People with attention-deficit hyperactivity disorder (ADHD) often have a complicated relationship to routine. There is often a hot and cold, love and hate, push and pull, kind of relationship to routine.
Our ADHD brain craves the thrill of novelty (not routine), but then experiences disappointment when that novelty led us away from completing the routine task we hoped to accomplish. Then enters the added inner critic whispering, “if you didn’t get it done, did you really care about doing it?”
There’s a long-standing assumption that people with ADHD can’t follow a routine to complete tasks and thus don’t care about their relationships, job, house, schoolwork, family, community, etc. It is common to hear these messages so often from other people that we no longer need to hear others say them, we carry the criticism within us. If you have ADHD, you’ve probably felt the pain of this assumption all too often. What’s wild about this assumption is that often those same people with ADHD are also told they are “too much” when they express their full enthusiasm and care. Here we are – hot and cold, love and hate, push and pull.
Getting Curious about your ADHD Routine
As a therapist in Ann Arbor with ADHD who supports people with ADHD to find their own integration, we often start by dwelling in curiosity. “Okay, so let’s get curious about your routine, what’s working for you and what isn’t?” Once the client names something that is working we bring more curiosity, “why is that part of your routine working?” “What is it about that aspect of your routine that serves you and the way your brain works?”
To work toward integration of ADHD, it is critical to prioritize curiosity over judgement. What has happened to too many people with ADHD is that they have internalized the judgement when a routine has not been a good fit for them. That judgement can eclipse a person’s ability to see what aspects of the routine are working for them. Often there are several steps or aspects of a routine that are truly working and its only one or two critical points in the routine where it begins to fall apart.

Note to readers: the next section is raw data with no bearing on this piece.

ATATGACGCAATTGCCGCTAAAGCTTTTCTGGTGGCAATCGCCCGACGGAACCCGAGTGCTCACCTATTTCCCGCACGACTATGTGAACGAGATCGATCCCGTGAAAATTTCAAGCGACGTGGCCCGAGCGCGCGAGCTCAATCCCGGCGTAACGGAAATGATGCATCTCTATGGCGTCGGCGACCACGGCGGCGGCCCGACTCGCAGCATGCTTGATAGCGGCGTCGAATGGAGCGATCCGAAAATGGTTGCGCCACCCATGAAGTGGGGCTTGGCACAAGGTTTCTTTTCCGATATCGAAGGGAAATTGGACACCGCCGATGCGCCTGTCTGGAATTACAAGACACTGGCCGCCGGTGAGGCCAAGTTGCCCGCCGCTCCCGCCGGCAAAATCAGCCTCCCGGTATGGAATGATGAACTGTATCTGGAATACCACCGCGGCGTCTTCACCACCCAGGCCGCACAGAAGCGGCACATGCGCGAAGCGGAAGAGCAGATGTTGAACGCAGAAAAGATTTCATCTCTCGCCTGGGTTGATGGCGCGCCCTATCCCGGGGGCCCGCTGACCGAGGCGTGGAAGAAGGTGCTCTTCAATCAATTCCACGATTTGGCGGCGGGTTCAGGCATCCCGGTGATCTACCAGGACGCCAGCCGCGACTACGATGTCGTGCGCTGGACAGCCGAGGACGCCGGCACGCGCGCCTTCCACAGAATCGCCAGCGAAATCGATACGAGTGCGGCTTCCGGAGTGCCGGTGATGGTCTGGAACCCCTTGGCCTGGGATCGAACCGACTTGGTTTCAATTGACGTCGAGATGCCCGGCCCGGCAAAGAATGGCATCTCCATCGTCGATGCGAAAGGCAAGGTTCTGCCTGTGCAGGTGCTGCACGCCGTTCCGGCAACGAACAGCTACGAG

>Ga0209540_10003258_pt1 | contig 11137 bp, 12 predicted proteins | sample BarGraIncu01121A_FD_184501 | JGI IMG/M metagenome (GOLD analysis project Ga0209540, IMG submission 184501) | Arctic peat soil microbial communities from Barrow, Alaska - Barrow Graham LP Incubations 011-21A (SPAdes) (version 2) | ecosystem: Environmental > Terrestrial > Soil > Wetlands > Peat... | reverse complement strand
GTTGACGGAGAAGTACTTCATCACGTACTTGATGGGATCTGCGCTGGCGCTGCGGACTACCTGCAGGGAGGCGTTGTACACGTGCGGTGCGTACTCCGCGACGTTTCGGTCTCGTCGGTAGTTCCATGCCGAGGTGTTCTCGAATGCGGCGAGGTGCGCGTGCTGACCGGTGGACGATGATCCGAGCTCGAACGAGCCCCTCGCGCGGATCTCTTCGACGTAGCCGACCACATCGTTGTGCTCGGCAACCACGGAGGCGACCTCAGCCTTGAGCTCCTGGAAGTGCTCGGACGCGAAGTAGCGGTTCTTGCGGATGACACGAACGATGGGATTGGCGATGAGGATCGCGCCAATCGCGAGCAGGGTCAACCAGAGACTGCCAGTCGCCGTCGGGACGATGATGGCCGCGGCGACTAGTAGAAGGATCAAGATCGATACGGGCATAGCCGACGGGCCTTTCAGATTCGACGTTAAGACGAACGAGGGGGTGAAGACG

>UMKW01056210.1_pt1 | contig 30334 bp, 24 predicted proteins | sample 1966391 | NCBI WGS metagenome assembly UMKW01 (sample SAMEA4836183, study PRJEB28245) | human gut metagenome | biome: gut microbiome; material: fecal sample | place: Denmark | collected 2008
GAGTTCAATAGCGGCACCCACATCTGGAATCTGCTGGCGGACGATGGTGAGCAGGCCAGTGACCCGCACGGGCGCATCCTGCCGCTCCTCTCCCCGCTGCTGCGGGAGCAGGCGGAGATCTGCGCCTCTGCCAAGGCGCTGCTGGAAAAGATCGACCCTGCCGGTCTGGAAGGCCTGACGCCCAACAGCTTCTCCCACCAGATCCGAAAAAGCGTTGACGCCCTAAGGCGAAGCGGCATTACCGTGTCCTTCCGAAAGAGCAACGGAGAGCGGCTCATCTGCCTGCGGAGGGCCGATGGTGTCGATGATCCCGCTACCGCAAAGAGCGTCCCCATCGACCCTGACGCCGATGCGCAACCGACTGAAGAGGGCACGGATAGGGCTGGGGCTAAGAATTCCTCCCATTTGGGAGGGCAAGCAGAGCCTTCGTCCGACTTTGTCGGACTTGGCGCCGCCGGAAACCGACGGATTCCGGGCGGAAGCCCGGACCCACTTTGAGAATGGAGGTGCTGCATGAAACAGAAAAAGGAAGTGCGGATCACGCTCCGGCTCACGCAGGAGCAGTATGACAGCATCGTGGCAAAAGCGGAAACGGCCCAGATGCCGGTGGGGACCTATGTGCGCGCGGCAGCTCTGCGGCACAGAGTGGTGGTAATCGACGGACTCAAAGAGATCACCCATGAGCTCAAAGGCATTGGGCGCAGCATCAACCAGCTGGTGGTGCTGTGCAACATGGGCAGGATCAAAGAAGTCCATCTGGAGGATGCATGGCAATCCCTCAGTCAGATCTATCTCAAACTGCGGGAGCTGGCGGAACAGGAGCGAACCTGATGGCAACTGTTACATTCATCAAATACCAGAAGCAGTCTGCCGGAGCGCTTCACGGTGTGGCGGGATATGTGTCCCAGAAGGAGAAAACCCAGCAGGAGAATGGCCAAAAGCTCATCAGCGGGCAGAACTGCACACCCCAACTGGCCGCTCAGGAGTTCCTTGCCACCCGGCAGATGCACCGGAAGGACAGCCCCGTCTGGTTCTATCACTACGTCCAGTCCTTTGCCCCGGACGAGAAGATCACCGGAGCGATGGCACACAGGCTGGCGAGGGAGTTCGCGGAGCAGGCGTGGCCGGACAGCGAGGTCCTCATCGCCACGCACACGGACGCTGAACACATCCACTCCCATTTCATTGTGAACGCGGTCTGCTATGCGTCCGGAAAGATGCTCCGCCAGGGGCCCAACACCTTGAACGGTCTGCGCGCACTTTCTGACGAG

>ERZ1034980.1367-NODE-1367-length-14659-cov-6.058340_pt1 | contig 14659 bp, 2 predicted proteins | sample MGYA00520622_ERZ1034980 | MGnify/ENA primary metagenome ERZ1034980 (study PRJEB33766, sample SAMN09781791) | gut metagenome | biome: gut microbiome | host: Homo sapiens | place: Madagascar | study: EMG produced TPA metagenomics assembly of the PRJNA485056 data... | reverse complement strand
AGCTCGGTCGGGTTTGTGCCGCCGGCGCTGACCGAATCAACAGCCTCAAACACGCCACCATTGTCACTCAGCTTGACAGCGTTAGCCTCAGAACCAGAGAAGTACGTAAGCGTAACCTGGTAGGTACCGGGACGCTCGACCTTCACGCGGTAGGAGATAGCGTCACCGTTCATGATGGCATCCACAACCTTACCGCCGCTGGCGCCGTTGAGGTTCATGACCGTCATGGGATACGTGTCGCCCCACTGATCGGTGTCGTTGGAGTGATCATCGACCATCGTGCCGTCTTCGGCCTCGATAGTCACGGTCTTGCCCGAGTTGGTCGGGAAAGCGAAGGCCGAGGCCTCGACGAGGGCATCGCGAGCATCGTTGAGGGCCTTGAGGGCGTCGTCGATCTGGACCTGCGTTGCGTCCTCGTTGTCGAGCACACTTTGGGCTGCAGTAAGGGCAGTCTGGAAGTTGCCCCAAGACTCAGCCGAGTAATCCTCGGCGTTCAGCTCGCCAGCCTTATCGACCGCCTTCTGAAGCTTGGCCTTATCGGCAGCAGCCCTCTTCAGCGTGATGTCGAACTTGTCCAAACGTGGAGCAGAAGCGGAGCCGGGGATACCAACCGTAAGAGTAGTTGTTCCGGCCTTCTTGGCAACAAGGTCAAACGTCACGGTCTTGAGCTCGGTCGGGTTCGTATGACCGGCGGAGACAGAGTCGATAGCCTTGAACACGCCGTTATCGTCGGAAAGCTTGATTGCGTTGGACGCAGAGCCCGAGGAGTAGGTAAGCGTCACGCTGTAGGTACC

Do you have a clear next step once you get out of bed or are you faced with making multiple decisions while your brain is still groggy?
Waking up with ADHD
Let’s use a morning routine as a concrete example – perhaps we’re having a hard time getting to work on time. Sometimes it’s natural to oversimplify the process for getting to work on time in the morning. First we need to acknowledge what all the different stages of getting to work on time are in the morning, it’s not just “wake up, get ready, and drive to work”. It’s important to take a full view of what is required of you to get ready in the morning, so you have an accurate understanding of what you’re working with.
“Wake up” as a first stage contains within it many questions and micro decisions. Are you on average getting enough sleep (specific to your own sleep need)? Is your process for actually waking up supportive to you or is the blaring alarm sound jarring you awake? Do you have a clear next step once you get out of bed or are you faced with making multiple decisions while your brain is still groggy? When you’re required to get somewhere in the morning, creating a structured routine for those first morning moments can help reserve some of your decisive energy for later in the morning when your brain is less groggy and you feel more prepared to make decisions.